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COVID-19 vaccines also depend on our head

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Kuldeep Singh
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As countries carry out their vaccination campaigns against COVID-19, the world population sees a closer end to the pandemic. However, studies reveal that a person’s immune response to inoculation can be affected in cases of stress and depression, among other mental disorders.

In addition to the health problems and economic crises involved, one of the most talked about issues under the COVID-19 pandemic has been its long number of consequences on people’s mental health.

Isolation and confinement raised concern among mental health professionals due to the medium-term consequences, they can have on people. Anxiety, depression, and stress are some of the most frequently mentioned mental disorders. Suicide, on the other hand, is another element that has set off alarms internationally.

To make matters worse, since the beginning of the pandemic, critical mental health services have been interrupted or stopped in 93% of countries around the world, despite the fact that the demand for mental health is increasing, as reported by the WHO in October.

Against this background, an irony arises: mental illnesses can negatively affect the immune response that a body generates to the vaccine for COVID-19. In other words, excess stress, depression, and anxiety can play a dirty trick and make it difficult for the dose you receive to be effective.

This has been indicated by a review of 49 human vaccine studies from the last 30 years, prepared by researchers at Ohio State University. The results of these studies that indicate that mental disorders “may negatively affect the body’s immune response to vaccination”, and suggest “improving (mental) health factors” to improve that response.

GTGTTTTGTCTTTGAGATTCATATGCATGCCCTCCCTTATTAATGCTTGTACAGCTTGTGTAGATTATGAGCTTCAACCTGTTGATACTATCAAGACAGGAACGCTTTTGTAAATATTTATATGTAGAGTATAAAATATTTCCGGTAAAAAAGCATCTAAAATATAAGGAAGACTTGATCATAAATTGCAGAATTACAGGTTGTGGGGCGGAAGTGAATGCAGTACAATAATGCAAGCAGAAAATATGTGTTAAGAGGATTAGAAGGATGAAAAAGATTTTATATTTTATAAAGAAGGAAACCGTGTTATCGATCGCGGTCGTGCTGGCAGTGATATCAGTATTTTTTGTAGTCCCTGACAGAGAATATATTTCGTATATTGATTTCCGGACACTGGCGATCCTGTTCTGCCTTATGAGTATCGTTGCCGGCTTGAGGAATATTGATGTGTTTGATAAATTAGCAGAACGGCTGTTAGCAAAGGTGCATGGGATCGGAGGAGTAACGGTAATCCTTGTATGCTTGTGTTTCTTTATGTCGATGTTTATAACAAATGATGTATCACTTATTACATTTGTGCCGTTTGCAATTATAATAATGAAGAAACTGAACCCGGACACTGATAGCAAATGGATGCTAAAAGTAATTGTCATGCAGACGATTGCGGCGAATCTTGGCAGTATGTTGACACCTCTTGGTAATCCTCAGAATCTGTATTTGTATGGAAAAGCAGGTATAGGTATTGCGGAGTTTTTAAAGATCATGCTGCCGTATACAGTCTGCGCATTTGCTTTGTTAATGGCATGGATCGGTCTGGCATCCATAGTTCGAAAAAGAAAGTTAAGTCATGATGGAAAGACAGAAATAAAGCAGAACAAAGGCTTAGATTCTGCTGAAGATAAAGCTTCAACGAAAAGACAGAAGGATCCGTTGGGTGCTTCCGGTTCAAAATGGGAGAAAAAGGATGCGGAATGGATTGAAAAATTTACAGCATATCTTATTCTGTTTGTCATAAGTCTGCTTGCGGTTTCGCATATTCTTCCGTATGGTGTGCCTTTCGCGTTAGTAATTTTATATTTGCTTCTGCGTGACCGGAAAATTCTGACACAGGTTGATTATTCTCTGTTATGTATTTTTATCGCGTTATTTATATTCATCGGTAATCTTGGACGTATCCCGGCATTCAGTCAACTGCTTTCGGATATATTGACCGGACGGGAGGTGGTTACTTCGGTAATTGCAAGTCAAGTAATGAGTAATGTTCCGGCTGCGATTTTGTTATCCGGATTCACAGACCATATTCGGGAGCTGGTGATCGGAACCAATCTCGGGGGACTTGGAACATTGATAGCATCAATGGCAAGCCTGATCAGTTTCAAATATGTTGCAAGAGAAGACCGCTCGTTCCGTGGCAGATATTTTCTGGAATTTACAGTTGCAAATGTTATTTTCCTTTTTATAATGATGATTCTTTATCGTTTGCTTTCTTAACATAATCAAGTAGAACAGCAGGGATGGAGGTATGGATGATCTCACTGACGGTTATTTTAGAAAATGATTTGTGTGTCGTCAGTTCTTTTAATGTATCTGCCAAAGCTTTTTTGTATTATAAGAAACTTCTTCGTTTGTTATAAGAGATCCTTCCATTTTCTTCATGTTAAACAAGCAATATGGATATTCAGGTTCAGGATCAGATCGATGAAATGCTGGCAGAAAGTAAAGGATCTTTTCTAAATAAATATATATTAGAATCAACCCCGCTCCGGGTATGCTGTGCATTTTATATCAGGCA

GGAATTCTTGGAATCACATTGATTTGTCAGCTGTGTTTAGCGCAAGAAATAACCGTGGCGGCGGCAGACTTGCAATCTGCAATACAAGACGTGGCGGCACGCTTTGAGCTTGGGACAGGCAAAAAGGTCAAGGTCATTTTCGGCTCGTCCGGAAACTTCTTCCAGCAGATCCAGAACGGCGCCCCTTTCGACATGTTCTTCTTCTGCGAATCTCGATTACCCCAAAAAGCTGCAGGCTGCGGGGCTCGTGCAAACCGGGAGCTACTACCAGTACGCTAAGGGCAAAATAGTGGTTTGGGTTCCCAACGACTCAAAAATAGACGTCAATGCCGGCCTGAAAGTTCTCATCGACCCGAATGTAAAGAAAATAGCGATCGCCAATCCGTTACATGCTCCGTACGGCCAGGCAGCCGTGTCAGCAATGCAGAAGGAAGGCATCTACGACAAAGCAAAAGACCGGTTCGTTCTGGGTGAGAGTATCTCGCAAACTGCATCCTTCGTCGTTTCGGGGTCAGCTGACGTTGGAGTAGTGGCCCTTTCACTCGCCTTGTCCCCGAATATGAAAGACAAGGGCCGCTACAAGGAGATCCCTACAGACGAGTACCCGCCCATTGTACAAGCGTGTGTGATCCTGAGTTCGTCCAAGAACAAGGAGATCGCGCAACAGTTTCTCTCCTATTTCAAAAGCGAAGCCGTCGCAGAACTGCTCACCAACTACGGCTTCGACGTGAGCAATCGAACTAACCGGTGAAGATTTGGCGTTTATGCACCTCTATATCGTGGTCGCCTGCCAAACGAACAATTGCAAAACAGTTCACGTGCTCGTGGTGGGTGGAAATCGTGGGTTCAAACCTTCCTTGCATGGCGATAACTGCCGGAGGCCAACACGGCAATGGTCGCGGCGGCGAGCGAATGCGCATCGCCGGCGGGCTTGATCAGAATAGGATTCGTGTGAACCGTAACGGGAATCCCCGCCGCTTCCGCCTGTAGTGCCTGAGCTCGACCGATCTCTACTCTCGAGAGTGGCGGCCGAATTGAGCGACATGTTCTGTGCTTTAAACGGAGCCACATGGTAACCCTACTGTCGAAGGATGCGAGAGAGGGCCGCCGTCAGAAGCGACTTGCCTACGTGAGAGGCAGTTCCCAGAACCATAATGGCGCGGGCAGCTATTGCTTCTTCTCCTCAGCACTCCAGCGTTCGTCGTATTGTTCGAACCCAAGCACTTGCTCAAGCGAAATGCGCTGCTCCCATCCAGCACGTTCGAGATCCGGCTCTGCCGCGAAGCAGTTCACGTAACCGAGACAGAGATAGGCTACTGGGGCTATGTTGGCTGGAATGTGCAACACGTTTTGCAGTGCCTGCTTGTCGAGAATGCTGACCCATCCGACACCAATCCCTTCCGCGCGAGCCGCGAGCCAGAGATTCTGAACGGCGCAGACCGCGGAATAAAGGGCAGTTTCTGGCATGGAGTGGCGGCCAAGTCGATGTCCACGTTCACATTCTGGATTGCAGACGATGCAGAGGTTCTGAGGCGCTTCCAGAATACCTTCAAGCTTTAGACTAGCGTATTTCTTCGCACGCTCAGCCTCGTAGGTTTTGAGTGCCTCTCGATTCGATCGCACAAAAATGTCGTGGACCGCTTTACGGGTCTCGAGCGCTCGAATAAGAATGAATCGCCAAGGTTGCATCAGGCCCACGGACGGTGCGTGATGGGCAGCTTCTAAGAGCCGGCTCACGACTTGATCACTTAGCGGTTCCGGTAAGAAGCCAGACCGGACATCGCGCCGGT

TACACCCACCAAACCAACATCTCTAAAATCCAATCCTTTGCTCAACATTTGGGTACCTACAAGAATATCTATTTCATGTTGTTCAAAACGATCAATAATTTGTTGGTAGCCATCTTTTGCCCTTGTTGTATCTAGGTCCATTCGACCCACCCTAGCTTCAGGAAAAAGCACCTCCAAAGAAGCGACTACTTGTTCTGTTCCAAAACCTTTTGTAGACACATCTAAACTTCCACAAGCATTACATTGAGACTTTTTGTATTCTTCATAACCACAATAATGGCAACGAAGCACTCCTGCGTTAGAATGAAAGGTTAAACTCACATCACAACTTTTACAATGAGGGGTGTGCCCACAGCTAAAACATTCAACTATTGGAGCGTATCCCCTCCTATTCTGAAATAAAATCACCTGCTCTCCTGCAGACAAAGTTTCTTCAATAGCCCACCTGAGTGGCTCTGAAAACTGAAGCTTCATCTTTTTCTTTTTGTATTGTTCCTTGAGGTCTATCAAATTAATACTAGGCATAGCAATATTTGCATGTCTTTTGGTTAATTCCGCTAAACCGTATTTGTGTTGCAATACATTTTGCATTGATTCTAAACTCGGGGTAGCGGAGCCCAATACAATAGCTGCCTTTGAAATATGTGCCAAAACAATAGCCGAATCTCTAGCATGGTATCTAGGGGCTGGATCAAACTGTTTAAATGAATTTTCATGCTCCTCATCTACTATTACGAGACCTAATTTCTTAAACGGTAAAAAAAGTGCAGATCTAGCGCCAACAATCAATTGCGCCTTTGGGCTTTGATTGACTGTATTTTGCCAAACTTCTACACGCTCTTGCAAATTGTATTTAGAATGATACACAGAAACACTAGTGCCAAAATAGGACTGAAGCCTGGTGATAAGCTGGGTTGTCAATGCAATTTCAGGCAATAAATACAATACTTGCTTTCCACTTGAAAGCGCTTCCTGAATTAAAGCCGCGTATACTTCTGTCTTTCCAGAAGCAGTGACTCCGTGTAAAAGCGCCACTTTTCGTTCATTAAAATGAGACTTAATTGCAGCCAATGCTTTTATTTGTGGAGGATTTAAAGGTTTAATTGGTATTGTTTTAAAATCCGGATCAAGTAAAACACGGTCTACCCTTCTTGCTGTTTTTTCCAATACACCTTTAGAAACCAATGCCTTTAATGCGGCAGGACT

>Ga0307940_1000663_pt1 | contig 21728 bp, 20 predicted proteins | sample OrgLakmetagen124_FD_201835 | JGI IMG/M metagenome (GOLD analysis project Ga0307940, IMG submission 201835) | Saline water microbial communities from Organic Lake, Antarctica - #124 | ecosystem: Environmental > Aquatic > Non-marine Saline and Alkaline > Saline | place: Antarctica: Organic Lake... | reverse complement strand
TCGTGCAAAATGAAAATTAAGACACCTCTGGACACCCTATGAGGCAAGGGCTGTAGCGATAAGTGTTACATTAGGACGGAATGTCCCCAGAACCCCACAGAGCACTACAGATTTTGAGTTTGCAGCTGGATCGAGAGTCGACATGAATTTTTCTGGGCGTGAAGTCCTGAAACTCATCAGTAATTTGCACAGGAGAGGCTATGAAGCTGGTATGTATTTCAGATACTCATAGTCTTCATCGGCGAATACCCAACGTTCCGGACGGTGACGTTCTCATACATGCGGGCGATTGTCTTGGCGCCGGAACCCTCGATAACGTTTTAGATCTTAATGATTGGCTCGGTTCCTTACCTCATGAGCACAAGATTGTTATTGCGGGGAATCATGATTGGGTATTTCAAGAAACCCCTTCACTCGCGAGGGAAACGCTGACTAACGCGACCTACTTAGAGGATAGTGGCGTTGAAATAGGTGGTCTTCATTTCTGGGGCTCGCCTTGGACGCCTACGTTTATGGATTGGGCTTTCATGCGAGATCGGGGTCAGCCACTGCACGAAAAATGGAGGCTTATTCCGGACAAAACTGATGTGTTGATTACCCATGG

How can mental health affect the effectiveness of vaccines?

In the papers reviewed, the researchers identified three categories of problematic immune responses in people suffering from mental illness: “interference with the development of antibodies against the pathogen, more rapid erosion of antibody protection that develops, or intensification of the side effects of vaccination”.

“When we think of vaccine efficacy, we often think of the vaccine itself. My motivation was to draw attention to the fact that we bring important factors to the table as well – and those factors are modifiable,” said the lead author of the study, Annelise Madison. 

For this reason, the researcher reiterated that the more the person works on their mental health, the greater will be “the opportunity to make our response to the vaccine faster, more solid and lasting.” But how does this work?

In short, the studies included in this review point out the relevance of the psychological factors that operate in the behavior of the immune system against different types of vaccines: influenza, hepatitis B, typhoid fever and pneumonia. Although there were no studies on the SARS-CoV-2 vaccine, similar findings in several vaccines make it possible to consider that SARS-CoV-2 vaccine can give the same results.